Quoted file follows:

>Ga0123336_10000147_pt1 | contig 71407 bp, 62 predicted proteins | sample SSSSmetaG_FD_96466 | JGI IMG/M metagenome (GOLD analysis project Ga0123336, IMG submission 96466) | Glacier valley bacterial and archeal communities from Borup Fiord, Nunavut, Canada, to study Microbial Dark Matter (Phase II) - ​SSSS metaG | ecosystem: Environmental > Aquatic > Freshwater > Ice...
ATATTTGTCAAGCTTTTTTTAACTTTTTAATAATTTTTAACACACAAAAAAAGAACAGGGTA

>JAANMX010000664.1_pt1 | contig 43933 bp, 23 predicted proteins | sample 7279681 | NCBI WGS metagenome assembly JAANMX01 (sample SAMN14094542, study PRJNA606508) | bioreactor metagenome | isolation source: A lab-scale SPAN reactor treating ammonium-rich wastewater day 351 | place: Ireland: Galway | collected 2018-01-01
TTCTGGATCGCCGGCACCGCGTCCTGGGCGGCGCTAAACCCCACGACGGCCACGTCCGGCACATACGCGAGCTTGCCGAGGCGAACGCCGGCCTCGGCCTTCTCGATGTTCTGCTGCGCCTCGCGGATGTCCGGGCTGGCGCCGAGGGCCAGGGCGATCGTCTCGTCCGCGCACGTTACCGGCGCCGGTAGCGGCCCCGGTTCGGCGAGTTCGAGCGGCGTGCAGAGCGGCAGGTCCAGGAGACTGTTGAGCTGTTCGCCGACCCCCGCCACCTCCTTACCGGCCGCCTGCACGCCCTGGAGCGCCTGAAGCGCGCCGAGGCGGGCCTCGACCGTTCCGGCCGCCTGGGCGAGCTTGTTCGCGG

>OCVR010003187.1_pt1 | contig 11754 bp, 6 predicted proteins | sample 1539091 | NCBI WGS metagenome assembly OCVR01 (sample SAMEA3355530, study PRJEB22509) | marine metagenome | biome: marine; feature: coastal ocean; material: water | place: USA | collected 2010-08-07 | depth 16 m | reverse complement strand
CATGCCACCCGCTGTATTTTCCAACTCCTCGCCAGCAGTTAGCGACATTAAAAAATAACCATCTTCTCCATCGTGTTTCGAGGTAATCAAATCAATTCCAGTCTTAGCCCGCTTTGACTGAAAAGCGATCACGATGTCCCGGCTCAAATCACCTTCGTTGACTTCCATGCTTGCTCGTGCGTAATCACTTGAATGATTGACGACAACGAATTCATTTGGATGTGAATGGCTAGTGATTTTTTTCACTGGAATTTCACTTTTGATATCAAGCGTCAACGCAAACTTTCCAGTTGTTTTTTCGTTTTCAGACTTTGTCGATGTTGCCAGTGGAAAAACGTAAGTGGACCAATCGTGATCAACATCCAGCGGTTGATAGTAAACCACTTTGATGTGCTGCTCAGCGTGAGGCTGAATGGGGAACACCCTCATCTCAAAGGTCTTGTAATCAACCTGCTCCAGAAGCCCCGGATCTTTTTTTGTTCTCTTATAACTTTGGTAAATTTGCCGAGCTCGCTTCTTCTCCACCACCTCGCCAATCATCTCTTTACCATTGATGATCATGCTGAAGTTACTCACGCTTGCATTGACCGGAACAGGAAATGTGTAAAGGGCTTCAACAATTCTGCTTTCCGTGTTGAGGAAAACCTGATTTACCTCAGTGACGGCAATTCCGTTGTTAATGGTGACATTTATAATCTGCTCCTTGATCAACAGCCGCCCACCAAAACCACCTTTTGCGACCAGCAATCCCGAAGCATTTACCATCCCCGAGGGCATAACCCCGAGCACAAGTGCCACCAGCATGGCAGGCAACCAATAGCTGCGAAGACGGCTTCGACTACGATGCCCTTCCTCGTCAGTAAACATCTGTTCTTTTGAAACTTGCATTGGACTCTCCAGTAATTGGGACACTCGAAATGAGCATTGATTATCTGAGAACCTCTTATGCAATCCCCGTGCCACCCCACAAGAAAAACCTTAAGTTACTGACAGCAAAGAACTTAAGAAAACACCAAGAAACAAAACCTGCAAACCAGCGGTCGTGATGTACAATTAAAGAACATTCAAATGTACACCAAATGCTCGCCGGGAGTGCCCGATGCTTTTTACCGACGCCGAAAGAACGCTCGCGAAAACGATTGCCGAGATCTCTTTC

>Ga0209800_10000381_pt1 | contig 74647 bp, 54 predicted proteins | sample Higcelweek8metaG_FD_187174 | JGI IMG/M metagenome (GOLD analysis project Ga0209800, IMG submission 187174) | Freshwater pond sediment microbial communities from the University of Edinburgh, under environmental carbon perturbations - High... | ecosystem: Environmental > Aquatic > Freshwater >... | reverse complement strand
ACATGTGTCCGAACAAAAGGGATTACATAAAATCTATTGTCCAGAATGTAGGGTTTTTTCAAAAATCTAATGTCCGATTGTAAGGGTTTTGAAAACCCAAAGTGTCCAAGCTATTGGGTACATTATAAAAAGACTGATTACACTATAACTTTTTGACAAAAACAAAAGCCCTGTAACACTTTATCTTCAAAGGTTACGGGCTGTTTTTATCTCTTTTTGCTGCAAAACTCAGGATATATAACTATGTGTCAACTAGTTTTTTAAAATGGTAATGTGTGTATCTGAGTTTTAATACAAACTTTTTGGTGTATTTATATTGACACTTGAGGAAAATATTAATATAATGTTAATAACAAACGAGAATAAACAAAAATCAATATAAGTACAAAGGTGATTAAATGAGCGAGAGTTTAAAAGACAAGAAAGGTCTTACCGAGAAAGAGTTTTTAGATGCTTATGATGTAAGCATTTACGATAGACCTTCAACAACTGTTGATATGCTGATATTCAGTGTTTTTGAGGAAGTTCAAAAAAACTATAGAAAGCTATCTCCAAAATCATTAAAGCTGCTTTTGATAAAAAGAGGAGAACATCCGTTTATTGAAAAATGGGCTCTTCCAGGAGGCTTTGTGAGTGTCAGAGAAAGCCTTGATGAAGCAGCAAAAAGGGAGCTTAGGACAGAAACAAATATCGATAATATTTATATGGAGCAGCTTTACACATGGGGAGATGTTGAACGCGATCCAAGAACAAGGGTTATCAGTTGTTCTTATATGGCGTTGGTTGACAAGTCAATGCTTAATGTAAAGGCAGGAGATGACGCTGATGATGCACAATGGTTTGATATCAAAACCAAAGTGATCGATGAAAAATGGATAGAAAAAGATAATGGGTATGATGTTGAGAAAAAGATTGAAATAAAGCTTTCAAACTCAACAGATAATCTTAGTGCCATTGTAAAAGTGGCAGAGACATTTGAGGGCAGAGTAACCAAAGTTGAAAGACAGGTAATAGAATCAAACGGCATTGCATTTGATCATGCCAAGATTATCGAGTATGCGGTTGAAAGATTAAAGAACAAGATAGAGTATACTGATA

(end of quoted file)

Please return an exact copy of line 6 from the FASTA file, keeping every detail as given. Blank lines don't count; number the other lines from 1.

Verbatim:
CATGCCACCCGCTGTATTTTCCAACTCCTCGCCAGCAGTTAGCGACATTAAAAAATAACCATCTTCTCCATCGTGTTTCGAGGTAATCAAATCAATTCCAGTCTTAGCCCGCTTTGACTGAAAAGCGATCACGATGTCCCGGCTCAAATCACCTTCGTTGACTTCCATGCTTGCTCGTGCGTAATCACTTGAATGATTGACGACAACGAATTCATTTGGATGTGAATGGCTAGTGATTTTTTTCACTGGAATTTCACTTTTGATATCAAGCGTCAACGCAAACTTTCCAGTTGTTTTTTCGTTTTCAGACTTTGTCGATGTTGCCAGTGGAAAAACGTAAGTGGACCAATCGTGATCAACATCCAGCGGTTGATAGTAAACCACTTTGATGTGCTGCTCAGCGTGAGGCTGAATGGGGAACACCCTCATCTCAAAGGTCTTGTAATCAACCTGCTCCAGAAGCCCCGGATCTTTTTTTGTTCTCTTATAACTTTGGTAAATTTGCCGAGCTCGCTTCTTCTCCACCACCTCGCCAATCATCTCTTTACCATTGATGATCATGCTGAAGTTACTCACGCTTGCATTGACCGGAACAGGAAATGTGTAAAGGGCTTCAACAATTCTGCTTTCCGTGTTGAGGAAAACCTGATTTACCTCAGTGACGGCAATTCCGTTGTTAATGGTGACATTTATAATCTGCTCCTTGATCAACAGCCGCCCACCAAAACCACCTTTTGCGACCAGCAATCCCGAAGCATTTACCATCCCCGAGGGCATAACCCCGAGCACAAGTGCCACCAGCATGGCAGGCAACCAATAGCTGCGAAGACGGCTTCGACTACGATGCCCTTCCTCGTCAGTAAACATCTGTTCTTTTGAAACTTGCATTGGACTCTCCAGTAATTGGGACACTCGAAATGAGCATTGATTATCTGAGAACCTCTTATGCAATCCCCGTGCCACCCCACAAGAAAAACCTTAAGTTACTGACAGCAAAGAACTTAAGAAAACACCAAGAAACAAAACCTGCAAACCAGCGGTCGTGATGTACAATTAAAGAACATTCAAATGTACACCAAATGCTCGCCGGGAGTGCCCGATGCTTTTTACCGACGCCGAAAGAACGCTCGCGAAAACGATTGCCGAGATCTCTTTC